Tonight (12 November) Prime Minister David Cameron again defended government promotion of arms sales by relying on grossly inflated and out-of-date jobs figures, while ignoring human rights concerns.
Dismissing critics as
squeamish, Cameron justified the exports by again claiming 300,000 jobs depend on the defence industry. But:
- This figure includes jobs dependent on UK military spending as well as exports
- The figure is grossly inflated as it includes jobs dependent on non-equipment expenditure, for instance gas bills and the cost of maintaining Ministry of Defence estates.
- This figure is years out of date. Cameron’s figures are based on 2006/7 data – but jobs in the military sector have been on a steady decline. Even then, just 55,000 were directly or indirectly supported by arms exports.
- UK taxpayers subsidise arms export jobs. Analysis carried out for CAAT by the Stockholm International Peace Research Institute (SIPRI), assesses the level of subsidy to be around £700 million per year.
Although the arms trade still employs a lot of skilled workers, such as engineers, these skills are needed in other industries. This was confirmed by a representative of the industry’s trade body ADS giving evidence to the Commons’ Defence Committee in September 2010: “… the skills that might be divested of a reducing defence industry do not just sit there waiting to come back. They will be mopped up by other industries that need such skills.”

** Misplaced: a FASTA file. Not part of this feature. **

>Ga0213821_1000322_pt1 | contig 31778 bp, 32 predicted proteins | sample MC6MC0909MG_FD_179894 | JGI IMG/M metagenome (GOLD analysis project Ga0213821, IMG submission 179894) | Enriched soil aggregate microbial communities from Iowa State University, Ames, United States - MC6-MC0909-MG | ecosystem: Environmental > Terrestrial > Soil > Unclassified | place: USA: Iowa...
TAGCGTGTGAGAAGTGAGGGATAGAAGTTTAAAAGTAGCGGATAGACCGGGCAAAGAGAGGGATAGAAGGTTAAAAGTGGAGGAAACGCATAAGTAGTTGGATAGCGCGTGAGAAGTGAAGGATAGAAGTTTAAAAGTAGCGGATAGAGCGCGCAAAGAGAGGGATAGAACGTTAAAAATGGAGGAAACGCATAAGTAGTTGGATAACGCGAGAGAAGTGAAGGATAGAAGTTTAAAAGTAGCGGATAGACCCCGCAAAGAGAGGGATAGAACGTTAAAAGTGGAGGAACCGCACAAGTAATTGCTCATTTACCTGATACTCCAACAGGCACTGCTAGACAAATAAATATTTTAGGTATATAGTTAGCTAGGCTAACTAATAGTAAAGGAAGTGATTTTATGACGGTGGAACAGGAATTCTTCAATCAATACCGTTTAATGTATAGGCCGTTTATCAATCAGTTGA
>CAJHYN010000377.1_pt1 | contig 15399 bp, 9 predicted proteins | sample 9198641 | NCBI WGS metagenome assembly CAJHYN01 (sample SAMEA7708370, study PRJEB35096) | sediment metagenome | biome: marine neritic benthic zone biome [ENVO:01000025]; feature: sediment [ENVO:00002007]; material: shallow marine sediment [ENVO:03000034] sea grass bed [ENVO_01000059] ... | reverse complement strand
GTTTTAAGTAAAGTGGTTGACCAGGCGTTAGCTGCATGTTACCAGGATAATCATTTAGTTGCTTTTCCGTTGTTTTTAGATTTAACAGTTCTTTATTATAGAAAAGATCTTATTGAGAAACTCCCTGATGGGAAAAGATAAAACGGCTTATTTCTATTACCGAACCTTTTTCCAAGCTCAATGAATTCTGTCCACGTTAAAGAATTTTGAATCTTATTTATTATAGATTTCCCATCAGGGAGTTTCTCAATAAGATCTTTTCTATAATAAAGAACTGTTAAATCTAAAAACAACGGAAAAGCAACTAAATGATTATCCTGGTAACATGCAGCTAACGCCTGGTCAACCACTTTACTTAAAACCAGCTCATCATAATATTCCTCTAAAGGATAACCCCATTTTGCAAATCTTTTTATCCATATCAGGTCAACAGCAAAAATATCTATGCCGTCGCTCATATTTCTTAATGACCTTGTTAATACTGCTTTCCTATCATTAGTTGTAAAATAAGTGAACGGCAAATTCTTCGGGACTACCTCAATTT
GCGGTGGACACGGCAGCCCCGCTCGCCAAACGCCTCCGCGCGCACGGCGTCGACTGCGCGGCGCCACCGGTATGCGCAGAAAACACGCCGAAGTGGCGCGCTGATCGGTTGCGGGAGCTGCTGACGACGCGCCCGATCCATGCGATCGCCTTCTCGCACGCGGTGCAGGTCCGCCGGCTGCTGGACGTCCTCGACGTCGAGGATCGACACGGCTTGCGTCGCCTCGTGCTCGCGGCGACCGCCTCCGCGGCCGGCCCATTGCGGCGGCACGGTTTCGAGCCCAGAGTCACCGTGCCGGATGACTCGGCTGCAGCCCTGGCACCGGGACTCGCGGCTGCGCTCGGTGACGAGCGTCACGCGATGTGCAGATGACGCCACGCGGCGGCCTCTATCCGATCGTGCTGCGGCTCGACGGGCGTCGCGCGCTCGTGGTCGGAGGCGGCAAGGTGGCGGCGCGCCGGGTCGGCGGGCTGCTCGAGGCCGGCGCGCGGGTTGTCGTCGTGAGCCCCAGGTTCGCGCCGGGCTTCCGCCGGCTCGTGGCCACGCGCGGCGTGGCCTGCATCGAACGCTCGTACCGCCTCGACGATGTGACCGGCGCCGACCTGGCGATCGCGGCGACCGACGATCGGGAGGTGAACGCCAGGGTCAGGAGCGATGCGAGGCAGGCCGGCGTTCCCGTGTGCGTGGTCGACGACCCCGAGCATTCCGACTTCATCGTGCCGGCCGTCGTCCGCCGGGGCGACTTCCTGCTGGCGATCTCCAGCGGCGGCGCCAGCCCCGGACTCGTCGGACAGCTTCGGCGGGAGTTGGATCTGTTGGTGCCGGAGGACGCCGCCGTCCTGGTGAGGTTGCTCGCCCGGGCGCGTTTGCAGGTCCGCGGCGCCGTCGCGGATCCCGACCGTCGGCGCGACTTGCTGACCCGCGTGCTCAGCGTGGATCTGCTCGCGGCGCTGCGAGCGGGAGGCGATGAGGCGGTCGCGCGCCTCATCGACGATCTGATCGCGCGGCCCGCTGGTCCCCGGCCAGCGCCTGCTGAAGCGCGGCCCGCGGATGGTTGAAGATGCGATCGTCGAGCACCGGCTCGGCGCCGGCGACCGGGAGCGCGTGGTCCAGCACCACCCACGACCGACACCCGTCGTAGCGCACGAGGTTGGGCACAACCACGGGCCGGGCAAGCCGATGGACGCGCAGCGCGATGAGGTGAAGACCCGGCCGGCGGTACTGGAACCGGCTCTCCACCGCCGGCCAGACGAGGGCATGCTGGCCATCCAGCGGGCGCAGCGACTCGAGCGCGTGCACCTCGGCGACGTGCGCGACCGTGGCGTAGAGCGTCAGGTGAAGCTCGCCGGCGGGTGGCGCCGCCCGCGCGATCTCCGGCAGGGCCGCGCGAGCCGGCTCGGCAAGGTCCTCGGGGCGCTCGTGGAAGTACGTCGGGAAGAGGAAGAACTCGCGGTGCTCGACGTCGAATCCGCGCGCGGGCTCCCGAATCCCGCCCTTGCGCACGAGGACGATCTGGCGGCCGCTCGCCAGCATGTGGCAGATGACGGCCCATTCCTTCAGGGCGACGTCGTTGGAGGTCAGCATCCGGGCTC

CAAT spokesperson Sarah Waldron says
David Cameron is using a grossly inflated and out-of date jobs figure to justify arms sales to authoritarian regimes.. These jobs are the only way the government can rally public support for their immoral promotion of the arms trade. Cameron should stop acting as a salesman for the arms companies, and transfer the support currently given to the arms industry to other, growing sectors of the economy such as renewable energy.
- Campaign Against Arms Trade (CAAT) in the UK works to end the international arms trade. The arms business has a devastating impact on human rights and society and damages economic development. Large-scale military procurement and arms exports only reinforce a militaristic approach to international problems. Around 75% of CAAT’s income is raised from individual supporters. In 2012, CAAT was awarded a Right Livelihood Award, the
alternative Nobel Prizefor its “innovative and effective campaigning against the arms trade.
- Read an analysis of Cameron’s jobs figures as a PDF.
- The introductory paragraph for Jane’s Energy, Environment, Defense and Security 2011 conference stated
The defense market worldwide is worth a trillion dollars annually. The energy and environmental market is worth at least eight times this amount. The former is set to contract as governments address the economic realities of the coming decade; the latter is set to expand exponentially, especially in the renewables arena.Read more on the UK’s wasted skills.